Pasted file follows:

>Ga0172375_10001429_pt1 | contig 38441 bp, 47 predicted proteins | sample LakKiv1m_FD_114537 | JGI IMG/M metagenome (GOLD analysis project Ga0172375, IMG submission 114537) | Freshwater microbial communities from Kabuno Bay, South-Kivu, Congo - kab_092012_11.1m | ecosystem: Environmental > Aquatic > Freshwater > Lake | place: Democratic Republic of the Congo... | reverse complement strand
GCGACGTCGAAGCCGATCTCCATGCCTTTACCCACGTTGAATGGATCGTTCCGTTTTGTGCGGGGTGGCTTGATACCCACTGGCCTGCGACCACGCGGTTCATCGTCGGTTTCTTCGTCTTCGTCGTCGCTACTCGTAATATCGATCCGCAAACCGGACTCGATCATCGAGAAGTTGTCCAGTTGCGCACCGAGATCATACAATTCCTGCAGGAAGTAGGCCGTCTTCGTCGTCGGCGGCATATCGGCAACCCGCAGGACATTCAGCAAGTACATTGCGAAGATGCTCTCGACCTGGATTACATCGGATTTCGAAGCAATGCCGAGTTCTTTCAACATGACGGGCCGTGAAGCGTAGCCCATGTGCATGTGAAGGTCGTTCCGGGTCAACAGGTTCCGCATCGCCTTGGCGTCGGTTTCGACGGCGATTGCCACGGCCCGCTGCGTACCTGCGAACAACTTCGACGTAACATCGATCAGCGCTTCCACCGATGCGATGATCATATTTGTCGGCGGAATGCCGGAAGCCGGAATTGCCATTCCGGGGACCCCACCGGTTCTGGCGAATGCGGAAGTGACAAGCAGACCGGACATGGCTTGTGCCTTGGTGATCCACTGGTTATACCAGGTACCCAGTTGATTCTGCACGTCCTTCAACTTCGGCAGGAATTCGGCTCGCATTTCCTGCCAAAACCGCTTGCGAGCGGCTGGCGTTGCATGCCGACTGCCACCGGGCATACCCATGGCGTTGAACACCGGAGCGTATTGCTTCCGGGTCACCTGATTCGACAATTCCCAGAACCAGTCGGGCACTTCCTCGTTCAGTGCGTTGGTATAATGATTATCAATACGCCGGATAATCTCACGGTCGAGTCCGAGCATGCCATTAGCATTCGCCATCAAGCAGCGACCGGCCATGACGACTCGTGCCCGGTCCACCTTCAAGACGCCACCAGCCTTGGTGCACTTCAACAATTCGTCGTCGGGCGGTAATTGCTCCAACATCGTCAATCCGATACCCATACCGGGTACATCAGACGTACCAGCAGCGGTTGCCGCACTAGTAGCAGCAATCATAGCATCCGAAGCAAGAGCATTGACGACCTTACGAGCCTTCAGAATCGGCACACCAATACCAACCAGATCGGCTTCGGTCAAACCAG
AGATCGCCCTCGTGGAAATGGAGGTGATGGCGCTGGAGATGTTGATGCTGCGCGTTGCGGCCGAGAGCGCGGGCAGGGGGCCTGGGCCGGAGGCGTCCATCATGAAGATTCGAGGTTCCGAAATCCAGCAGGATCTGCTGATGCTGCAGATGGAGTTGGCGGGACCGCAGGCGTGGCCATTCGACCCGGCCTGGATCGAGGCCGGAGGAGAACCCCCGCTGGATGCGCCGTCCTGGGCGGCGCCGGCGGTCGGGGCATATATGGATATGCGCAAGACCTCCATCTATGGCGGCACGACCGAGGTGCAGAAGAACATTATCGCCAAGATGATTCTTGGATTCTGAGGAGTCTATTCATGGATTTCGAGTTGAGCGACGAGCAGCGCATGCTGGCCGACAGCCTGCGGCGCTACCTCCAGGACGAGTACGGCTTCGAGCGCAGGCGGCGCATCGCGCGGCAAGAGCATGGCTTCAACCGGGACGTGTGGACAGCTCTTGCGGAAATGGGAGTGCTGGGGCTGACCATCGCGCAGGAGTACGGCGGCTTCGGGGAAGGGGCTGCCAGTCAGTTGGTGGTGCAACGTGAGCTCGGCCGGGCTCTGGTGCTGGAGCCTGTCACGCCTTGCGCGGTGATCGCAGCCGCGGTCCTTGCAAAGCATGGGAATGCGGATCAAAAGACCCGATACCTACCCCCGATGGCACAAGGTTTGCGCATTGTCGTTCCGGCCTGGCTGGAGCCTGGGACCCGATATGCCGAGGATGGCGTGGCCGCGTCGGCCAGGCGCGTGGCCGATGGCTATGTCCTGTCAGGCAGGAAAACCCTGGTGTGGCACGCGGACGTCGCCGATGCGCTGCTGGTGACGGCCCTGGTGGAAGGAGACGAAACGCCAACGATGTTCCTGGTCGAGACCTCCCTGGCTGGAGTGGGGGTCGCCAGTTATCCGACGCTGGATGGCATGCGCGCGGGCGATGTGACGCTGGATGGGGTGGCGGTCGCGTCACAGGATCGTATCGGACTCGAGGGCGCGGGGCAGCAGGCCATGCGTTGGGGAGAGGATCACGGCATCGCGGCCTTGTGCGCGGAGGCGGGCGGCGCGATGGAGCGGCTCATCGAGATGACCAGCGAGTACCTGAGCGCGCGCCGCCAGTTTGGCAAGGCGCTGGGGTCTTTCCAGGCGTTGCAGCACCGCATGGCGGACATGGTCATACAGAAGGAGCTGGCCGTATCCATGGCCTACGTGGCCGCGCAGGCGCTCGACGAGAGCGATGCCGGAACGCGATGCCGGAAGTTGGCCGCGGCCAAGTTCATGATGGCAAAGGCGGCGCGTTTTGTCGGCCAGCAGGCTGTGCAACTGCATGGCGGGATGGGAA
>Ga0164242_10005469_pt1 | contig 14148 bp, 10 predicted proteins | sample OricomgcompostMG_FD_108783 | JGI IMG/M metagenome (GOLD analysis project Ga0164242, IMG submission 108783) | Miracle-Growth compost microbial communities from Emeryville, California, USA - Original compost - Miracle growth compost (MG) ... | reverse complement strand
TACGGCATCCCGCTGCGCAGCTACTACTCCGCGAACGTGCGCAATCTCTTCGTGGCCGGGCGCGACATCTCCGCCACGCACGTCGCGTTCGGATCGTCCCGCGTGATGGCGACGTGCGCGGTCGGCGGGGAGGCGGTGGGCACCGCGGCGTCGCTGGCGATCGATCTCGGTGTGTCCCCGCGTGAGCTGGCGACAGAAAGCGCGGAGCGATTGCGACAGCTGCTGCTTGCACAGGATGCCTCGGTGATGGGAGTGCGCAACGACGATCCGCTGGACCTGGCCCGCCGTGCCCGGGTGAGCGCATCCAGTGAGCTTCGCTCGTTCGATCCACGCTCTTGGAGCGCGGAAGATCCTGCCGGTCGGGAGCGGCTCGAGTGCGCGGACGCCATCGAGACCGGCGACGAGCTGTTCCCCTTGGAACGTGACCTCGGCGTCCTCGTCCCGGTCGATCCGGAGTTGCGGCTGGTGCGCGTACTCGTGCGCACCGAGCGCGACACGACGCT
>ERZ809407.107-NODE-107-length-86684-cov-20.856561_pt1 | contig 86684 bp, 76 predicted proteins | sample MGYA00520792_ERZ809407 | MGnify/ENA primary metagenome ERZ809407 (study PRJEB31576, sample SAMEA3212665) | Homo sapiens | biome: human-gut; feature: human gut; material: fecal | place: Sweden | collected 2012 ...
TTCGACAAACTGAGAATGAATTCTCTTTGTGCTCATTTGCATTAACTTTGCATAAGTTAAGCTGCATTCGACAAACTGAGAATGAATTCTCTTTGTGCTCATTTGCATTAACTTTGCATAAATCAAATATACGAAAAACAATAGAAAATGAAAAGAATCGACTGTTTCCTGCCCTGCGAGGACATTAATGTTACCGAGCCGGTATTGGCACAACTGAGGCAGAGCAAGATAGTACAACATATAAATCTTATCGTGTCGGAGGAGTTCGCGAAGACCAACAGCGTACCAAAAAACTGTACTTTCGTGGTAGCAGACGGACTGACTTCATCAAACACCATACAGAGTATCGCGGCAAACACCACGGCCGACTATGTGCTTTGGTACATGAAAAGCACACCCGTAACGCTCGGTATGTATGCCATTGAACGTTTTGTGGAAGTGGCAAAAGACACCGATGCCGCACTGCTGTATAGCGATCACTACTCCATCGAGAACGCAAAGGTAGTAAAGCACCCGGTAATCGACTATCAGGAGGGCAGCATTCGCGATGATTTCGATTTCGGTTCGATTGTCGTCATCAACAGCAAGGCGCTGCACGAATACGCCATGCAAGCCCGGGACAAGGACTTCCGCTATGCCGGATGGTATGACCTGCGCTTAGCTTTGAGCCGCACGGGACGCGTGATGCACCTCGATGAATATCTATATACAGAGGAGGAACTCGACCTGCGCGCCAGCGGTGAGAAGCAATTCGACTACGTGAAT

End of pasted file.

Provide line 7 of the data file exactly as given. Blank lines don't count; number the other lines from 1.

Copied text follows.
TTCGACAAACTGAGAATGAATTCTCTTTGTGCTCATTTGCATTAACTTTGCATAAGTTAAGCTGCATTCGACAAACTGAGAATGAATTCTCTTTGTGCTCATTTGCATTAACTTTGCATAAATCAAATATACGAAAAACAATAGAAAATGAAAAGAATCGACTGTTTCCTGCCCTGCGAGGACATTAATGTTACCGAGCCGGTATTGGCACAACTGAGGCAGAGCAAGATAGTACAACATATAAATCTTATCGTGTCGGAGGAGTTCGCGAAGACCAACAGCGTACCAAAAAACTGTACTTTCGTGGTAGCAGACGGACTGACTTCATCAAACACCATACAGAGTATCGCGGCAAACACCACGGCCGACTATGTGCTTTGGTACATGAAAAGCACACCCGTAACGCTCGGTATGTATGCCATTGAACGTTTTGTGGAAGTGGCAAAAGACACCGATGCCGCACTGCTGTATAGCGATCACTACTCCATCGAGAACGCAAAGGTAGTAAAGCACCCGGTAATCGACTATCAGGAGGGCAGCATTCGCGATGATTTCGATTTCGGTTCGATTGTCGTCATCAACAGCAAGGCGCTGCACGAATACGCCATGCAAGCCCGGGACAAGGACTTCCGCTATGCCGGATGGTATGACCTGCGCTTAGCTTTGAGCCGCACGGGACGCGTGATGCACCTCGATGAATATCTATATACAGAGGAGGAACTCGACCTGCGCGCCAGCGGTGAGAAGCAATTCGACTACGTGAAT